Although the Convention may not have realized how helpless such a so-called executive must be, they felt the danger of encroachments by an ambitious legislature, and resolved to strengthen him against it. This was done by giving the president a veto which it requires a two-thirds vote of Congress to override. In doing this they went back on their previous action. They had separated the president and his ministers from Congress. They now bestowed on him legislative functions, though in a different form. He became a distinct branch of the legislature, but for negative purposes only. He could not propose, but he could refuse. Thus the executive was strengthened, not as an executive, but by being connected with the legislature; and the legislature, already weakened by being divided into two coequal houses, was further weakened by finding itself liable to be arrested in any new departure on which two-thirds of both houses were not agreed.
When the two houses are of one mind, and the party hostile to the president has a two-thirds majority in both, the executive is almost powerless. It may be right that he should be powerless, because such majorities in both houses presumably indicate a vast preponderance of popular opinion against him. The fact to be emphasized is, that in this case all “balance of powers” is gone. The legislature has swallowed up the executive, in virtue of the principle from which this discussion started, viz., that the executive is in free states only an agent who may be so limited by express and minute commands as to have no volition left him.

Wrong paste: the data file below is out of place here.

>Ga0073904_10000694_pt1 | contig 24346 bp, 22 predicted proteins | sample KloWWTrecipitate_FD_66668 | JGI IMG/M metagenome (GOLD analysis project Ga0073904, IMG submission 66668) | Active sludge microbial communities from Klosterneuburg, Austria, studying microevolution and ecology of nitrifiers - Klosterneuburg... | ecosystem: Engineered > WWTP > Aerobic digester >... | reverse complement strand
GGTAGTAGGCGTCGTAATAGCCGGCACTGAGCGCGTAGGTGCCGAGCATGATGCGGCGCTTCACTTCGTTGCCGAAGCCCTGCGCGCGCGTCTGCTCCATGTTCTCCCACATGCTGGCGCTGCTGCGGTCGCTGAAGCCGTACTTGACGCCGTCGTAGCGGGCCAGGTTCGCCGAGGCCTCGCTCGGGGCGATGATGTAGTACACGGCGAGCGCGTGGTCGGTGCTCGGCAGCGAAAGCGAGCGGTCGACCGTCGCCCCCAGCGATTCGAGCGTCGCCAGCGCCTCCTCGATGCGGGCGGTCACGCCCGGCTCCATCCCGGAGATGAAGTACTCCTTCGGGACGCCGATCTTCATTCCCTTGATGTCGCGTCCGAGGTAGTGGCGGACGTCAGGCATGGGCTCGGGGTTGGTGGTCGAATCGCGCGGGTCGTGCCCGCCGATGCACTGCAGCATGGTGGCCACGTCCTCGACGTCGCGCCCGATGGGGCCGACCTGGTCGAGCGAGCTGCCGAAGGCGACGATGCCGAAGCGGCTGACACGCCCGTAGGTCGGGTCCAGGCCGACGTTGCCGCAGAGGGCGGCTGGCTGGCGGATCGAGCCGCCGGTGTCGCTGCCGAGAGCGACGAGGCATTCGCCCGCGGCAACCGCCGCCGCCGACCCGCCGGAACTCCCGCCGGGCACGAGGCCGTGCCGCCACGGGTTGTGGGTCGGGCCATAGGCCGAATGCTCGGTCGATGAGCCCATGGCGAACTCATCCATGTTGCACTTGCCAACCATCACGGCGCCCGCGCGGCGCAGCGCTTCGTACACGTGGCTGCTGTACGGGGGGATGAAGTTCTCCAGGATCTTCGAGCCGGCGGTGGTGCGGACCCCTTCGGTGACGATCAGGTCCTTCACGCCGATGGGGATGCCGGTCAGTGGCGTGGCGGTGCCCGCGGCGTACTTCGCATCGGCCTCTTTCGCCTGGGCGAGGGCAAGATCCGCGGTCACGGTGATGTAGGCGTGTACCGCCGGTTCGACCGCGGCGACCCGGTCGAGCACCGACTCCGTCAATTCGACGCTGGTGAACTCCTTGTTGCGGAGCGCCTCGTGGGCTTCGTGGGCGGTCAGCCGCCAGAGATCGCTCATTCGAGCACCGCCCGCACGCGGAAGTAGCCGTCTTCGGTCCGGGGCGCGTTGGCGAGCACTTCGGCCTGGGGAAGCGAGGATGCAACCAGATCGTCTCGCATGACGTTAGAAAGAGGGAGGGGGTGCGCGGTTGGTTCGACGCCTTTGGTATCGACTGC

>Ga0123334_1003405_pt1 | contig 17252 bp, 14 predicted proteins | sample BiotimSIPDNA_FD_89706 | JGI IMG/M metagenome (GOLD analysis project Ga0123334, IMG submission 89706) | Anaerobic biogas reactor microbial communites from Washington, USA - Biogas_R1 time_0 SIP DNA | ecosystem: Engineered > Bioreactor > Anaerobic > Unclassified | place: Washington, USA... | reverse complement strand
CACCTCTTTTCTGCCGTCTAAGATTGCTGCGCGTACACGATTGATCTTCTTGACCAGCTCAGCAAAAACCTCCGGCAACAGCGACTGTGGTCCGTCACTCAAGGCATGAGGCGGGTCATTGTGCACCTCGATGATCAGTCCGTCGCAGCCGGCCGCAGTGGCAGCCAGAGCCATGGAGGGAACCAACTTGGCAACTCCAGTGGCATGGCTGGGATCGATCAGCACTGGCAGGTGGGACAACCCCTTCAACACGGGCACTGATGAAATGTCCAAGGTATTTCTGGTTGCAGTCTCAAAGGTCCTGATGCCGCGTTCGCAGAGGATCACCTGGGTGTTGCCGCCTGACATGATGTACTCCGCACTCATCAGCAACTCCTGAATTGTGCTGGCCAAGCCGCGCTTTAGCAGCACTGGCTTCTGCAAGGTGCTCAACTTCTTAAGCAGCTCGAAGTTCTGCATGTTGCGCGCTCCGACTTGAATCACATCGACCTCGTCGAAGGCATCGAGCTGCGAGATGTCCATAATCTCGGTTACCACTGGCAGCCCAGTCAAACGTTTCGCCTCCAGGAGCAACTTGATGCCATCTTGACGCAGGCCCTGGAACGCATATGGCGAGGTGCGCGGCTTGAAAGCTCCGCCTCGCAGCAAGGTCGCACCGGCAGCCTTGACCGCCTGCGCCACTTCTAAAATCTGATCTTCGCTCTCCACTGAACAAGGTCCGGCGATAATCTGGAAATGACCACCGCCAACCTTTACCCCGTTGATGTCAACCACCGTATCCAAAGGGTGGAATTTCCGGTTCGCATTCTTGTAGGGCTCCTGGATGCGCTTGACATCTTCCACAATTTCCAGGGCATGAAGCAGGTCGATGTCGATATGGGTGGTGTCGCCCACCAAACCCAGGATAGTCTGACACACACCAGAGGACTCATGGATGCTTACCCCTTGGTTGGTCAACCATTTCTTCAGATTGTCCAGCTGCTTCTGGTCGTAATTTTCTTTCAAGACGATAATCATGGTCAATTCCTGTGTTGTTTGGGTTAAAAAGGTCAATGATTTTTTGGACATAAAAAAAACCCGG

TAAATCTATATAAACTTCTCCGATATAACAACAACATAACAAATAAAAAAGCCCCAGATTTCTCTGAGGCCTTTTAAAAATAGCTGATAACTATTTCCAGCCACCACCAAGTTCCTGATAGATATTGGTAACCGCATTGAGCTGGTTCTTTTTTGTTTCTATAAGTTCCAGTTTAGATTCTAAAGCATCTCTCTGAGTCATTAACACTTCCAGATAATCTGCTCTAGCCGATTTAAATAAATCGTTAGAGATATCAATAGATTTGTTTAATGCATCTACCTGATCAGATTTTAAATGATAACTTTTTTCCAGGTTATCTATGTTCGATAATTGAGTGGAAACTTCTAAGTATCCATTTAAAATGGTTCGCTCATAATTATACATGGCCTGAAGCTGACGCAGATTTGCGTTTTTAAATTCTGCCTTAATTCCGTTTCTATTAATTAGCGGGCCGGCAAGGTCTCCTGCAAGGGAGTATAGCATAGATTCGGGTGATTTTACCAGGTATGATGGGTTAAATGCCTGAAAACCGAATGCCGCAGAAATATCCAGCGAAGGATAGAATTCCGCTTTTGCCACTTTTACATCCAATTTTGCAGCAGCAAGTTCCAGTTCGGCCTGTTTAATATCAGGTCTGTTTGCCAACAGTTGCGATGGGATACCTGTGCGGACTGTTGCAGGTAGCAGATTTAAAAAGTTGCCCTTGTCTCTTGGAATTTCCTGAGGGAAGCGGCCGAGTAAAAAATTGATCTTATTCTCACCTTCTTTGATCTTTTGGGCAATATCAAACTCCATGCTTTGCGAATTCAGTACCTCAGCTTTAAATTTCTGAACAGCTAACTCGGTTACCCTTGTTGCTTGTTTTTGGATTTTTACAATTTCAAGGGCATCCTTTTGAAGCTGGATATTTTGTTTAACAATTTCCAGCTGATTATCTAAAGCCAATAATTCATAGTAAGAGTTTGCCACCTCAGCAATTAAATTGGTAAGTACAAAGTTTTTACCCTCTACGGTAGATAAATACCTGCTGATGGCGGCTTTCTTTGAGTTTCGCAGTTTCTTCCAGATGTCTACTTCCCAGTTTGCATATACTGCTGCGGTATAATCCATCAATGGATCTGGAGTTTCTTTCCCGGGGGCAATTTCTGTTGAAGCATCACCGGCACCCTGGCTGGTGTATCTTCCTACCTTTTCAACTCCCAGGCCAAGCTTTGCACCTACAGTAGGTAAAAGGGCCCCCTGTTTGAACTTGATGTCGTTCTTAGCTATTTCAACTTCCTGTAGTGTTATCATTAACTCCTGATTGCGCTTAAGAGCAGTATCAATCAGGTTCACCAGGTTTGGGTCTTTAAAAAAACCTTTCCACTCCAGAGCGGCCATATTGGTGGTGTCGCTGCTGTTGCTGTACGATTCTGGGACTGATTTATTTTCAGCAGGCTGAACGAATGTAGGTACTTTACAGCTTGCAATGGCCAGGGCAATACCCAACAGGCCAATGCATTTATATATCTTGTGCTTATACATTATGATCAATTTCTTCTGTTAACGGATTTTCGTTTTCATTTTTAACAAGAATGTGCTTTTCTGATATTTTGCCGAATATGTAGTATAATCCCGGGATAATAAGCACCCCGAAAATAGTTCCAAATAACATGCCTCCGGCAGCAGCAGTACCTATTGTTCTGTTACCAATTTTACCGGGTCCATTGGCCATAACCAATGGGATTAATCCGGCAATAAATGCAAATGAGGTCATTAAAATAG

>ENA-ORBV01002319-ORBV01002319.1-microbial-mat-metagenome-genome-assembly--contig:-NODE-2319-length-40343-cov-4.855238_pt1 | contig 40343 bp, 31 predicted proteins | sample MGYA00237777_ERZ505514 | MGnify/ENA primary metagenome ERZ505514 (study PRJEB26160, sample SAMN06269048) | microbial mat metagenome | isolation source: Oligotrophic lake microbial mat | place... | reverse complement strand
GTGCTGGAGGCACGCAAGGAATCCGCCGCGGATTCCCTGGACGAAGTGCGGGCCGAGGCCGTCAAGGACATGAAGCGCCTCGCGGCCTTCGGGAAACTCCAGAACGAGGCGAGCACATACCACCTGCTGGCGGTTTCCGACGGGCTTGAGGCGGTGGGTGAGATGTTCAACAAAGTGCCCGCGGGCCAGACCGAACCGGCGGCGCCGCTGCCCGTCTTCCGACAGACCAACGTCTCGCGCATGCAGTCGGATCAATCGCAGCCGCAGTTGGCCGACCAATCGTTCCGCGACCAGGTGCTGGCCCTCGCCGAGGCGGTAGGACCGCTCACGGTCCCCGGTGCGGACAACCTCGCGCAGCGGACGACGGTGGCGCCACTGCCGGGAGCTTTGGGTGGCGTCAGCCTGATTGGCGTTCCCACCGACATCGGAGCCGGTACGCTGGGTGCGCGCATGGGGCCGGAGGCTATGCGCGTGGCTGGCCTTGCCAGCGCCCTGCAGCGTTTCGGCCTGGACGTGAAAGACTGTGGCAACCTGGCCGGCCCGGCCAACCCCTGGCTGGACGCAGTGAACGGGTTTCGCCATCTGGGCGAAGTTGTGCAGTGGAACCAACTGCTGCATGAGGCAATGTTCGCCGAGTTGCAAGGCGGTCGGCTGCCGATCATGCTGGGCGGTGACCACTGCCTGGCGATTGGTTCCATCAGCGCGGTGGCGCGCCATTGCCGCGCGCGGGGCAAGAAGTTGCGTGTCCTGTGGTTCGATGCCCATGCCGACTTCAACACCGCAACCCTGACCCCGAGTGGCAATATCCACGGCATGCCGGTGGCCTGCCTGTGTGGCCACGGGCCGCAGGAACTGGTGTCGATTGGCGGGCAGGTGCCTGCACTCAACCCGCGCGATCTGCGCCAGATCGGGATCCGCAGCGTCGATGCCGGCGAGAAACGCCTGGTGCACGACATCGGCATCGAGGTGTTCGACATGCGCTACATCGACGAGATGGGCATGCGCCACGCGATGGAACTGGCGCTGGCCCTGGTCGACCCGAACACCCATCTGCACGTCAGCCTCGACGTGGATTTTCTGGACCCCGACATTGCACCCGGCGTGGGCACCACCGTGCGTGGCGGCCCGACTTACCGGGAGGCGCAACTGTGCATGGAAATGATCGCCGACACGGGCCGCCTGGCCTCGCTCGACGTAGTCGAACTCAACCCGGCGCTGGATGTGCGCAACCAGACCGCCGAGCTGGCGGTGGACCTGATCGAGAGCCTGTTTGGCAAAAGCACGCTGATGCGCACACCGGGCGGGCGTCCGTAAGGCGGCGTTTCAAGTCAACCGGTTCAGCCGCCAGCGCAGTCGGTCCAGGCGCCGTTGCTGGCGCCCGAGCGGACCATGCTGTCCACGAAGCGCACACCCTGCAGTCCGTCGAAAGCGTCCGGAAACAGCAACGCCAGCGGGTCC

The strength of Congress consists in the right to pass statutes; the strength of the president in his right to veto them. But foreign affairs, as we have seen, cannot be brought within the scope of statutes. How then was the American legislature to deal with them? There were two courses open. One was to leave foreign affairs to the executive, as in England, giving Congress the same indirect control as the English Parliament enjoys over the Crown and ministry. This course could not be taken, because the president is independent of Congress and irremovable during his term. The other course would have been for Congress, like a Greek assembly, to be its own foreign office, or to create a foreign affairs committee of its members to handle these matters. As the objections to this course, which would have excluded the chief magistrate from functions naturally incidental to his position as official representative of the nation, were overwhelmingly strong, a compromise was made. The initiative in foreign policy and the conduct of negotiations were left to him, but the right of declaring war was reserved to Congress, and that of making treaties to one, the smaller and more experienced, branch of the legislature. A measure of authority was thus suffered to fall back to the executive which would have served to raise materially his position had foreign questions played as large a part in American politics as they have in French or English. They have, however, been comparatively unimportant, especially from 1815 till 1898, a time of external peace, except for the Mexican War of 1846.